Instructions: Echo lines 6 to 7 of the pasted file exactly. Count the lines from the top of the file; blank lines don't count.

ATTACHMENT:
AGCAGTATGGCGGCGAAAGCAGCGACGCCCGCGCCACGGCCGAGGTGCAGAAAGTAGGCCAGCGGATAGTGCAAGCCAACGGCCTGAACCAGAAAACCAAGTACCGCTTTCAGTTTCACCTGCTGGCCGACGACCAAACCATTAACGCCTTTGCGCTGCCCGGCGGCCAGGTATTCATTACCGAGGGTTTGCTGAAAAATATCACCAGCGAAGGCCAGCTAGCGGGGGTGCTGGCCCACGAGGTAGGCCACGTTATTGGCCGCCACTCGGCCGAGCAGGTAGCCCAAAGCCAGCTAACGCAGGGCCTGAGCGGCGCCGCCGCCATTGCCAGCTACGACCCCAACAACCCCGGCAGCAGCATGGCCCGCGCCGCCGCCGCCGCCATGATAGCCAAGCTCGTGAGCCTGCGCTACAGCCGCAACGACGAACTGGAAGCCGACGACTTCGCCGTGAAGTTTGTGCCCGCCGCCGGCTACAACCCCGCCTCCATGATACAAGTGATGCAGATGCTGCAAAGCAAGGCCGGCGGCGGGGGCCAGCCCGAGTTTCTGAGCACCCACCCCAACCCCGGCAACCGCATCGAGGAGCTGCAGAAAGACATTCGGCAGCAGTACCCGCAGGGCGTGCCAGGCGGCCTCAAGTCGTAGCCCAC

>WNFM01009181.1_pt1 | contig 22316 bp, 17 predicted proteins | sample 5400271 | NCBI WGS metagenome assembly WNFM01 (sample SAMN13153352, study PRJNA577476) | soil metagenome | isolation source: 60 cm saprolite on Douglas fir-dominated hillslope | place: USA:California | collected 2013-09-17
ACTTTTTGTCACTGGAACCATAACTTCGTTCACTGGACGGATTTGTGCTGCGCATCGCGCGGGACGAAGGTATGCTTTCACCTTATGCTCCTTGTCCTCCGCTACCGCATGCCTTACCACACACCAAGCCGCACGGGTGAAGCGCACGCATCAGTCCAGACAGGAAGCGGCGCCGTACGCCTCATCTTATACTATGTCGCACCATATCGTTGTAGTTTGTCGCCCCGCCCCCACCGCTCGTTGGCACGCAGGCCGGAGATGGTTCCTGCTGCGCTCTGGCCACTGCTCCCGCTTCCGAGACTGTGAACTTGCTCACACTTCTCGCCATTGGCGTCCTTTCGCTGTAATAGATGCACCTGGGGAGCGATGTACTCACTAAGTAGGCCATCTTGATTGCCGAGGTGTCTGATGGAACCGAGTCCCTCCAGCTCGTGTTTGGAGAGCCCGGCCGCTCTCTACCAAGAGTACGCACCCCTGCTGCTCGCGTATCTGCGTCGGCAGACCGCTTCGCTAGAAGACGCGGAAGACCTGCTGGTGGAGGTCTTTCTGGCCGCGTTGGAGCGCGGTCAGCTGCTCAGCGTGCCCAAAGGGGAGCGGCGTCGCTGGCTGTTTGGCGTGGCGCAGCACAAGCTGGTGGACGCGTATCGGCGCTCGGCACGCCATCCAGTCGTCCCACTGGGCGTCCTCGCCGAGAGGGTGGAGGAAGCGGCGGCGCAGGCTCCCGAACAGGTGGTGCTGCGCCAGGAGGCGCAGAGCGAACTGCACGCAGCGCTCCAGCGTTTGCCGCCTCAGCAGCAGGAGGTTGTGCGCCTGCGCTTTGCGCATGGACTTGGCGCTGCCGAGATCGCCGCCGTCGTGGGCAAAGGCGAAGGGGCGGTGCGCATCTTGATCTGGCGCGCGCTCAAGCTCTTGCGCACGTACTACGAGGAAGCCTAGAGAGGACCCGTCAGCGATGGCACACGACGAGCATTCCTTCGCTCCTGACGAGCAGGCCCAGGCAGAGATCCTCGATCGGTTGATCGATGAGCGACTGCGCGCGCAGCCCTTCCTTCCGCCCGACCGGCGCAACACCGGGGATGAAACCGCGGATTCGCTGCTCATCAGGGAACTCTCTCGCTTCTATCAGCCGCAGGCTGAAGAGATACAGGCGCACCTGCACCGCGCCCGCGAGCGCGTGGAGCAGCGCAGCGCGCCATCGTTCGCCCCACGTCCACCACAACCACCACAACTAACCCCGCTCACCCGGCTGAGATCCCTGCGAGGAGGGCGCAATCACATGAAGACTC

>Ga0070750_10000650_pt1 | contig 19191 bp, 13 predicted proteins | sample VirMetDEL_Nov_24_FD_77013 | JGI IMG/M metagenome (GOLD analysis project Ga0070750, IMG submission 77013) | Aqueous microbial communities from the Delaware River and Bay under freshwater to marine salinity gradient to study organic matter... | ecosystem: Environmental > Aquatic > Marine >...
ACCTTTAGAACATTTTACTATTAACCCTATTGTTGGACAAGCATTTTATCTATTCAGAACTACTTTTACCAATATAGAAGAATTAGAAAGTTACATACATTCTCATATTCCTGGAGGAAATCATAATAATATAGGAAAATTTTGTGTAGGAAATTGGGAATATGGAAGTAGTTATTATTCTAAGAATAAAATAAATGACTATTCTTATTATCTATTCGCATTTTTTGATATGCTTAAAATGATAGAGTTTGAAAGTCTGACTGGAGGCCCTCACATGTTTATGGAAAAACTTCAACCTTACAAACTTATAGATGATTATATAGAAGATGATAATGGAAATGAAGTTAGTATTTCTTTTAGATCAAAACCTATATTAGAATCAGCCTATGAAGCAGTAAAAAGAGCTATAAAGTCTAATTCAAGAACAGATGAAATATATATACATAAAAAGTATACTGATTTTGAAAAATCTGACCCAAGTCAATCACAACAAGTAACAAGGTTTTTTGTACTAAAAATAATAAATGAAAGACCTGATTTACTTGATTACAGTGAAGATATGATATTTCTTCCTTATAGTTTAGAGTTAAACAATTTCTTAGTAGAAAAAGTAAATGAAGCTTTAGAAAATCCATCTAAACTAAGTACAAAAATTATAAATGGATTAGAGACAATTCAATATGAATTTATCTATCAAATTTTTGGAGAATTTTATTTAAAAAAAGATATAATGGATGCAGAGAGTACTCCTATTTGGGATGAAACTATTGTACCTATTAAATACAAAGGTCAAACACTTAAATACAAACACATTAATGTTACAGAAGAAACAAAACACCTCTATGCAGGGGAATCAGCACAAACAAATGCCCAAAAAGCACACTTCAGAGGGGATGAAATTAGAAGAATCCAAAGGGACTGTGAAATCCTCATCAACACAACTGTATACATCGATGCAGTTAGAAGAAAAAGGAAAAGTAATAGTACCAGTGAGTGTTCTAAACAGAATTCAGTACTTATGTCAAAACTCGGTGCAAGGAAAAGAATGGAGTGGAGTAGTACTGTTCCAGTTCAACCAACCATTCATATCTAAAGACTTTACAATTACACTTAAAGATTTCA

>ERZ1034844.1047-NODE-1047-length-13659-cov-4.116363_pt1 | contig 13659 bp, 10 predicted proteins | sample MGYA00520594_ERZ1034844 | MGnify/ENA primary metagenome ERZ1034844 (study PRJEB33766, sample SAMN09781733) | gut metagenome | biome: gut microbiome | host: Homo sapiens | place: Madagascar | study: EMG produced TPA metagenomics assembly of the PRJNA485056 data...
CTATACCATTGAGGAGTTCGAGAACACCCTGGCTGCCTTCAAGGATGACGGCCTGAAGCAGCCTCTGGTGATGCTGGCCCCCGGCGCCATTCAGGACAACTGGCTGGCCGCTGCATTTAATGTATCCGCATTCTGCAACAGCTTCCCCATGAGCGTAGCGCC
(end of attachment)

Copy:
>ERZ1034844.1047-NODE-1047-length-13659-cov-4.116363_pt1 | contig 13659 bp, 10 predicted proteins | sample MGYA00520594_ERZ1034844 | MGnify/ENA primary metagenome ERZ1034844 (study PRJEB33766, sample SAMN09781733) | gut metagenome | biome: gut microbiome | host: Homo sapiens | place: Madagascar | study: EMG produced TPA metagenomics assembly of the PRJNA485056 data...
CTATACCATTGAGGAGTTCGAGAACACCCTGGCTGCCTTCAAGGATGACGGCCTGAAGCAGCCTCTGGTGATGCTGGCCCCCGGCGCCATTCAGGACAACTGGCTGGCCGCTGCATTTAATGTATCCGCATTCTGCAACAGCTTCCCCATGAGCGTAGCGCC